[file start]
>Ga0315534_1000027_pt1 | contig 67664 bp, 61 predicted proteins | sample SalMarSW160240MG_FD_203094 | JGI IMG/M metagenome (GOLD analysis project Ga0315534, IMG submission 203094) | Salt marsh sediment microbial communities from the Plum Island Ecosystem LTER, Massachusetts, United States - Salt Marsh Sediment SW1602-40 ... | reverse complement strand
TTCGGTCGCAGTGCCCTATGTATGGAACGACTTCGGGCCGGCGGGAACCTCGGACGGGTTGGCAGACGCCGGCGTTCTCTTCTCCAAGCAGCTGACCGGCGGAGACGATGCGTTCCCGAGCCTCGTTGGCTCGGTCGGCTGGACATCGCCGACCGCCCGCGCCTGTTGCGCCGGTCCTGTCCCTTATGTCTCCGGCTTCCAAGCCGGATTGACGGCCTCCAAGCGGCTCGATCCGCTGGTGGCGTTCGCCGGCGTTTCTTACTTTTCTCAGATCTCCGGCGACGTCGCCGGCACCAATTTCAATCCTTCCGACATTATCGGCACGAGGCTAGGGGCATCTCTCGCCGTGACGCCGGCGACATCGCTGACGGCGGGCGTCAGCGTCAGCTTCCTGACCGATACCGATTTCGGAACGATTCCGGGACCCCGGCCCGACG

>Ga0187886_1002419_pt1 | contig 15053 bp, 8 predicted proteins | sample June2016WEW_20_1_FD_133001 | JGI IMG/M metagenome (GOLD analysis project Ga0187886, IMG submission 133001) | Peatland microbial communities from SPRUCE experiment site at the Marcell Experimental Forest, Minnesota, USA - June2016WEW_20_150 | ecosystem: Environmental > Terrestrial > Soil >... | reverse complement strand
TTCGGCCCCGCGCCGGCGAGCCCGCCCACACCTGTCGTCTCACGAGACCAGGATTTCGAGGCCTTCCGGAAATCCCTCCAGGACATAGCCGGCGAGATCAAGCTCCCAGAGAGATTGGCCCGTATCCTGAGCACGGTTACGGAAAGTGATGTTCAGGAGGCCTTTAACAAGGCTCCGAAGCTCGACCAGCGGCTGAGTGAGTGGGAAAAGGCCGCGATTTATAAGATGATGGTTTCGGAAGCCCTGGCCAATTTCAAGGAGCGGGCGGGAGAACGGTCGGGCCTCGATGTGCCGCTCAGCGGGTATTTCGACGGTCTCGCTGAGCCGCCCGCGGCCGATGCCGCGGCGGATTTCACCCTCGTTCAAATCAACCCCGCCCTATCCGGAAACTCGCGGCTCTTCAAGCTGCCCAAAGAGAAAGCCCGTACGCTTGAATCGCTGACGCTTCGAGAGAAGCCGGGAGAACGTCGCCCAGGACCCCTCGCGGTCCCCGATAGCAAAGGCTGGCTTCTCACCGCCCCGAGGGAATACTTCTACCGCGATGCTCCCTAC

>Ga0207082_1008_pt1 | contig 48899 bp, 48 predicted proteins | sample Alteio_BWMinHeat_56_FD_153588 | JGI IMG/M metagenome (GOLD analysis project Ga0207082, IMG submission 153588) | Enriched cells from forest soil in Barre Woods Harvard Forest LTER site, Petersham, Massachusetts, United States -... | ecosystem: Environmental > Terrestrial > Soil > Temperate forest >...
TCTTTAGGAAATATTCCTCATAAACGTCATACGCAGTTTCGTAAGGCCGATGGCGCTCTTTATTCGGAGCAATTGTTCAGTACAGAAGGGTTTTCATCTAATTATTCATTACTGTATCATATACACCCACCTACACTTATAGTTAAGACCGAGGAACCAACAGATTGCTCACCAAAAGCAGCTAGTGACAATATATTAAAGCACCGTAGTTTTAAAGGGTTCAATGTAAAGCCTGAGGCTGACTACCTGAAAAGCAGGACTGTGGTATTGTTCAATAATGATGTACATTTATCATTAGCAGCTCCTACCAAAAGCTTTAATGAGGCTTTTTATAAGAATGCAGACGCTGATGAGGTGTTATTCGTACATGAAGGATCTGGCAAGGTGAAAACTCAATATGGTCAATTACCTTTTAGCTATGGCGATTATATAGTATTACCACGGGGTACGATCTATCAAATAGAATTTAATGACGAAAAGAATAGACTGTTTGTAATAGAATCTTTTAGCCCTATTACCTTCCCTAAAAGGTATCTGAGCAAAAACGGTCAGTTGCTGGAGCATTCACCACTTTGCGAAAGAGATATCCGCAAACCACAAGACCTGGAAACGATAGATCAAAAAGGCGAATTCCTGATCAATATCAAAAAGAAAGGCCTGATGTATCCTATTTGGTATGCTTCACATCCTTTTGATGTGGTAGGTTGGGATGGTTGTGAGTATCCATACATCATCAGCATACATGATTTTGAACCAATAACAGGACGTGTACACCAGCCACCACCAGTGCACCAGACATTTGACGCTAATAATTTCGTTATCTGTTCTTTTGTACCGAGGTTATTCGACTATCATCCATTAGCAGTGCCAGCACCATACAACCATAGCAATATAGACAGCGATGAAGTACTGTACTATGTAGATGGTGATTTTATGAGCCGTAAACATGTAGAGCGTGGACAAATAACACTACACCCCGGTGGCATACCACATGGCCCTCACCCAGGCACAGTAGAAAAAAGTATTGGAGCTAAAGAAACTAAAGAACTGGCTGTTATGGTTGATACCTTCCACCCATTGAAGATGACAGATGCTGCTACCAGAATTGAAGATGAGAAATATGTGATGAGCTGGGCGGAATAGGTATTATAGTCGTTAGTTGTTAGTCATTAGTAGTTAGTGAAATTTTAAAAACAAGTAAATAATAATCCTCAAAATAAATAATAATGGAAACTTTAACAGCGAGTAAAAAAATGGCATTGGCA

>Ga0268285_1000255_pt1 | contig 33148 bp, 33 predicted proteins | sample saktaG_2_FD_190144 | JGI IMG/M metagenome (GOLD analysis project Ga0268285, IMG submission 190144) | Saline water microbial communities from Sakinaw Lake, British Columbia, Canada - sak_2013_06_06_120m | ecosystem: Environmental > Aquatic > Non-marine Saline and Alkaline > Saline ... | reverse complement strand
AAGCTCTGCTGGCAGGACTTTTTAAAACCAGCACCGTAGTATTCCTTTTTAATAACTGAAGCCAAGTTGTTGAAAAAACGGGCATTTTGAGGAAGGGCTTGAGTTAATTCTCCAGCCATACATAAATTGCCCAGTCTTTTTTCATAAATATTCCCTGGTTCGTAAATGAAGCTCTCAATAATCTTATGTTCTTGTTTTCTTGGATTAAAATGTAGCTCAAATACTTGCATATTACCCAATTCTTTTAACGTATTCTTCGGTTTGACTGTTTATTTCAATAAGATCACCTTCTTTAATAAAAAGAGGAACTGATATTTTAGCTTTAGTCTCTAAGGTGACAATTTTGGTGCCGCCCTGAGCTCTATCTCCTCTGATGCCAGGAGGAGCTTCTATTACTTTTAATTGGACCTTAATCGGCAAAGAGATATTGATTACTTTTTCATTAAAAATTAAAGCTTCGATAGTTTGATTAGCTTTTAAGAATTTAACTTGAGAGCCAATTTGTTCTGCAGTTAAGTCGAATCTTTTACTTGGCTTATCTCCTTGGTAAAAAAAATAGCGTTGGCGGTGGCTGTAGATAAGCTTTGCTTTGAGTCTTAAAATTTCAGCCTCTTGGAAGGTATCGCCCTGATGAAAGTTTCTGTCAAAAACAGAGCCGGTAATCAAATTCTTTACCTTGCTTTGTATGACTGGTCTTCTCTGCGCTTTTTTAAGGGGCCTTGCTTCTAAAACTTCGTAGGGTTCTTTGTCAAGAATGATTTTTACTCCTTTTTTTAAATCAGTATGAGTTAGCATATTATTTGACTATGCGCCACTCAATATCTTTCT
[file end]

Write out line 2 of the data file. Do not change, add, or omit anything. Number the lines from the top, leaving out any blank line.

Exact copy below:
TTCGGTCGCAGTGCCCTATGTATGGAACGACTTCGGGCCGGCGGGAACCTCGGACGGGTTGGCAGACGCCGGCGTTCTCTTCTCCAAGCAGCTGACCGGCGGAGACGATGCGTTCCCGAGCCTCGTTGGCTCGGTCGGCTGGACATCGCCGACCGCCCGCGCCTGTTGCGCCGGTCCTGTCCCTTATGTCTCCGGCTTCCAAGCCGGATTGACGGCCTCCAAGCGGCTCGATCCGCTGGTGGCGTTCGCCGGCGTTTCTTACTTTTCTCAGATCTCCGGCGACGTCGCCGGCACCAATTTCAATCCTTCCGACATTATCGGCACGAGGCTAGGGGCATCTCTCGCCGTGACGCCGGCGACATCGCTGACGGCGGGCGTCAGCGTCAGCTTCCTGACCGATACCGATTTCGGAACGATTCCGGGACCCCGGCCCGACG